If there’s one thing that makes me jealous about planetary scientists, it’s how many things they get to name. They also seem to have an awful lot of fun with it. Consider these typical naming processes:
- Experimental particle physicists: “Jeff Weiss did an ‘availability search” of the Greek alphabet and found that the Greek letter Upsilon was not yet used”. 
- Planetary scientists: “Woooooooo, another mountain range! Let me get my copy of the Silmarillion!” 
They also seem to have snuck in a Marvel Cinematic Universe tie-in while naming one of Pluto’s newer moons.
But wait, you may ask, doesn’t particle physics have whimsical names? A few, sure. But it was the theoretical physicists who named things like “quarks”; by the time we discover them, we already know what they’re supposed to be and don’t get to make up new names. New particles with 5 quarks? We’ll just be literal and call them “pentaquarks”; the specific states can be Pc(4450)+ and Pc(4380)+, names which give useful information about charge and mass but aren’t really any fun. Really, the most fun we ever get to have is with tortured acronyms . It’s just not fair at all.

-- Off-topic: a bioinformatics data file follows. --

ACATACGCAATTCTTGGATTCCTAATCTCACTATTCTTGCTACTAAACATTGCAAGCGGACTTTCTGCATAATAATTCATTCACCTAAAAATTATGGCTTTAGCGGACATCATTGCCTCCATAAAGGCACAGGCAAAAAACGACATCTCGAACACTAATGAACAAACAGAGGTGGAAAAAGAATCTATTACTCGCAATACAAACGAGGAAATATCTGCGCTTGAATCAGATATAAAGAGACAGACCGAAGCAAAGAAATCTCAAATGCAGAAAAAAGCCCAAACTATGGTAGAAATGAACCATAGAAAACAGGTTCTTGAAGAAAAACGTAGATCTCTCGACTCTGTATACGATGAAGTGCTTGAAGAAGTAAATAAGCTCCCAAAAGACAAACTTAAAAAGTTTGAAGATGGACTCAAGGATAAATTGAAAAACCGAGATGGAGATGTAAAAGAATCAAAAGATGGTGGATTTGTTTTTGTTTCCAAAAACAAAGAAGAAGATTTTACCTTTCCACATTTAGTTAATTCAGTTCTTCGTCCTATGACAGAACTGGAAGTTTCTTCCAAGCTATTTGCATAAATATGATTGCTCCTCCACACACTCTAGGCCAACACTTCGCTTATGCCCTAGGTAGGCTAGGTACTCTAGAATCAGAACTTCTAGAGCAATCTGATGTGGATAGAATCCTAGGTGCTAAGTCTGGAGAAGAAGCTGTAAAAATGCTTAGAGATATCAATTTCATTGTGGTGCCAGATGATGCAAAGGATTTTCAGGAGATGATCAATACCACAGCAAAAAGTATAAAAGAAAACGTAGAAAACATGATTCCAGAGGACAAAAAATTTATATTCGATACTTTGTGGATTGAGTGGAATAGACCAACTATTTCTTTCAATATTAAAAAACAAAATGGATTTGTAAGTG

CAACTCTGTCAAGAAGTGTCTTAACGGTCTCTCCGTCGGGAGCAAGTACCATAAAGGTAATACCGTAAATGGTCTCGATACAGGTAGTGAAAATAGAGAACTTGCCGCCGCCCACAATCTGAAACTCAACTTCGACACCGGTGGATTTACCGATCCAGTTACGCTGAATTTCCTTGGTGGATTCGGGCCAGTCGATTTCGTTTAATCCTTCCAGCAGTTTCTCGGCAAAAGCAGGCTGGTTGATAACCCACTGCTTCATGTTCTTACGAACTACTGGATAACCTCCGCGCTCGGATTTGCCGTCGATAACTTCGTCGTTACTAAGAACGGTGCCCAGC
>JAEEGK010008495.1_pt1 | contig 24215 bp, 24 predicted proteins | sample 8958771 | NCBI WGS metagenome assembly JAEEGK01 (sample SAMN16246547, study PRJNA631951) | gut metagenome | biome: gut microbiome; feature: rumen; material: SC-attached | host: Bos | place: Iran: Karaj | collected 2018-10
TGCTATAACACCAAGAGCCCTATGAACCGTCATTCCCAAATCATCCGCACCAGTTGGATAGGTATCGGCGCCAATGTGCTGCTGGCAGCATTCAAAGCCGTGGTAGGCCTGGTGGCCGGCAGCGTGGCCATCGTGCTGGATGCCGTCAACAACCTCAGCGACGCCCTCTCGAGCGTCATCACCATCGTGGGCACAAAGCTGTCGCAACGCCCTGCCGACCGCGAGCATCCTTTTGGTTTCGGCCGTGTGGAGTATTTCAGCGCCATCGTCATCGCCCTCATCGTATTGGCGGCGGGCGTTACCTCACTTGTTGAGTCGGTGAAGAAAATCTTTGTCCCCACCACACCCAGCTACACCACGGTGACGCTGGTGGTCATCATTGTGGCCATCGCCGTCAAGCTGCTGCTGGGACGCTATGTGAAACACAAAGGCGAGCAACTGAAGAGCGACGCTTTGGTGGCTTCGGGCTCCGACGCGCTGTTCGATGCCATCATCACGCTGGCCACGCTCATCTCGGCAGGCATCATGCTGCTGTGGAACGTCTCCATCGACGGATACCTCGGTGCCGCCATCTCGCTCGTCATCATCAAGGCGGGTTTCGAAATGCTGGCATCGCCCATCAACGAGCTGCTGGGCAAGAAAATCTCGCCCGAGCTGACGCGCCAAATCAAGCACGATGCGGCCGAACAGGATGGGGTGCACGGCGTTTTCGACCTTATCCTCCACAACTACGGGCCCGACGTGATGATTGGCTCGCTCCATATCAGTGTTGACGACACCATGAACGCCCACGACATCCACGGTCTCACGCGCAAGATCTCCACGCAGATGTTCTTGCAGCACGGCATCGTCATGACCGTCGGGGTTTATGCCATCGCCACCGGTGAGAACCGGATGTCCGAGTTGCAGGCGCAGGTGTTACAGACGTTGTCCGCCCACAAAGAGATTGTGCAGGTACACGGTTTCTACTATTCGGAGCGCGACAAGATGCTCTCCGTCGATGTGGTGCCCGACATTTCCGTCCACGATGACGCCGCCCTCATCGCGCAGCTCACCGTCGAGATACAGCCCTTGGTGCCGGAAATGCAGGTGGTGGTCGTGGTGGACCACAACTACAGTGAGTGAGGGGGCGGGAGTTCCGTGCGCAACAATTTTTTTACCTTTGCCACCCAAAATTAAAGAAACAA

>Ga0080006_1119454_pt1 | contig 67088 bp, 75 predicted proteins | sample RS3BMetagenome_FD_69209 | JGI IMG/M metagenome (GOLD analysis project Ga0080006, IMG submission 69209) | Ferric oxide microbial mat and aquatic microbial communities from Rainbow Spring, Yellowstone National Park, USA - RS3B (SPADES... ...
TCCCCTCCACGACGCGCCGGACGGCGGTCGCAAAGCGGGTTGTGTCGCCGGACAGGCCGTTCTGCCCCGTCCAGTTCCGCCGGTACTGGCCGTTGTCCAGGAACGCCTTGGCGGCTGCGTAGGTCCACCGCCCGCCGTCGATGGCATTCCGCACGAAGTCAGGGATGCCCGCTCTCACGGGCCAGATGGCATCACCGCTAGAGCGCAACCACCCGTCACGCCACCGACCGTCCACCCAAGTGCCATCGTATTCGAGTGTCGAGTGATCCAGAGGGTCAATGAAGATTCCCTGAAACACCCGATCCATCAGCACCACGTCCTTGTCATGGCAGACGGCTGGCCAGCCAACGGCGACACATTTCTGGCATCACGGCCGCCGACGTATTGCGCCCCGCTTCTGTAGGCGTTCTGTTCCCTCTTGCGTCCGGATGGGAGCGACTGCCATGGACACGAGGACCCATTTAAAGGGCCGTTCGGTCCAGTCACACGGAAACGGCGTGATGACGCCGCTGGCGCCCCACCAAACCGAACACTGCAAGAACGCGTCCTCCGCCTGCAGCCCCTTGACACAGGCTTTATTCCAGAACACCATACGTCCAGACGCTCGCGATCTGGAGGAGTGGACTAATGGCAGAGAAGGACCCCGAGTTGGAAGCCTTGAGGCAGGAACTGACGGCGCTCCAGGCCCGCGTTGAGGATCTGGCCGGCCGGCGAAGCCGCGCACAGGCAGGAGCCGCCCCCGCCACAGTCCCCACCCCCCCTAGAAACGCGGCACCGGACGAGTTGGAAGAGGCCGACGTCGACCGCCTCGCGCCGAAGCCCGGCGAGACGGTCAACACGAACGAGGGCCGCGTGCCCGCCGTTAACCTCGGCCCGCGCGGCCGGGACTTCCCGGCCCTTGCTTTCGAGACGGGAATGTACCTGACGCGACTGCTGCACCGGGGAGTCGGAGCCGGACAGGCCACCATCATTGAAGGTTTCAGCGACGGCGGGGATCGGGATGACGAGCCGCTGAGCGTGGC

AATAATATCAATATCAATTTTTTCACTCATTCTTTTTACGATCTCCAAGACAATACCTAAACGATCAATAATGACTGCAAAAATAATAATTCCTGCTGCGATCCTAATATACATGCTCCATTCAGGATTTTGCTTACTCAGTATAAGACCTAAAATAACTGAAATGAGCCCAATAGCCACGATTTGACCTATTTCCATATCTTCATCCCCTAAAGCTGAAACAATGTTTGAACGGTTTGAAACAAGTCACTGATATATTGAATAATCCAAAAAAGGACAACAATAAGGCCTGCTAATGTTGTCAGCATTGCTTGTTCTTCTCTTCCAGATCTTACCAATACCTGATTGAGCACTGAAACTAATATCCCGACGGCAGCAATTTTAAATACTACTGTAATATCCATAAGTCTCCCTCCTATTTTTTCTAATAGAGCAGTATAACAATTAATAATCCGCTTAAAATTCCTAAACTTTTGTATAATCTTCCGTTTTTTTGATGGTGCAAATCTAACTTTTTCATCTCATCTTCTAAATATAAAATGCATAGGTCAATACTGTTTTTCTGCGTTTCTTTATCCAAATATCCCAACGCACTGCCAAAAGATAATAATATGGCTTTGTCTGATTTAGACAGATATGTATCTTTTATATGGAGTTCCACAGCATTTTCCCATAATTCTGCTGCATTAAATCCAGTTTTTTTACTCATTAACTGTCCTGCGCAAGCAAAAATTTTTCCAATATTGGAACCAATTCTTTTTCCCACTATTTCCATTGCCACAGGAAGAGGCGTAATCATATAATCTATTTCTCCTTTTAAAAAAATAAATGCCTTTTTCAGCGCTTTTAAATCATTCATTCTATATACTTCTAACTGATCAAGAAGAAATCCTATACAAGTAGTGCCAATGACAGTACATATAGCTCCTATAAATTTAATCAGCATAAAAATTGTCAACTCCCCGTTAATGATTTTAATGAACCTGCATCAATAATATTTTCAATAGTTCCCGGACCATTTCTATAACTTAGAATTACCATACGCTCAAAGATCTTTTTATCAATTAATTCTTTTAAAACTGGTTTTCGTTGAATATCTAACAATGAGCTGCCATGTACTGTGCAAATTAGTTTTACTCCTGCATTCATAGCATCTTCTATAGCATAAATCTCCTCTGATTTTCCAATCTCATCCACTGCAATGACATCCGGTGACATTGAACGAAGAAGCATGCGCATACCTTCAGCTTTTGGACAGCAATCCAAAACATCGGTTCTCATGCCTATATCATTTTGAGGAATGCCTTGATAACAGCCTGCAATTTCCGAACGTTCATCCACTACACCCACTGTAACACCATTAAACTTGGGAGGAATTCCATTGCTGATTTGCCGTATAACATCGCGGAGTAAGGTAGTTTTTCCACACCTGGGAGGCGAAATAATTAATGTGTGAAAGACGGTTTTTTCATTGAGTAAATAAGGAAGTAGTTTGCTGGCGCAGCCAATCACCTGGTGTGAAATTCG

But seriously, congratulations to everyone working on New Horizons. Enjoy your fun — you’ve earned it. And maybe the next particle we discover, we’ll take a page from your playbook.
 J. Yoh (1998). “The Discovery of the b Quark at Fermilab in 1977: The Experiment Coordinator’s Story“. AIP Conference Proceedings 424: 29–42.
 Not an actual quote (as far as I know). But since yesterday, Pluto has a “Cthulhu” and a “Balrog” and Charon has a “Mordor”.
 ATLAS Collaboration (2008). “The ATLAS experiment at the Large Hadron Collider.” JINST 3 S08003. See the acronym list appendix.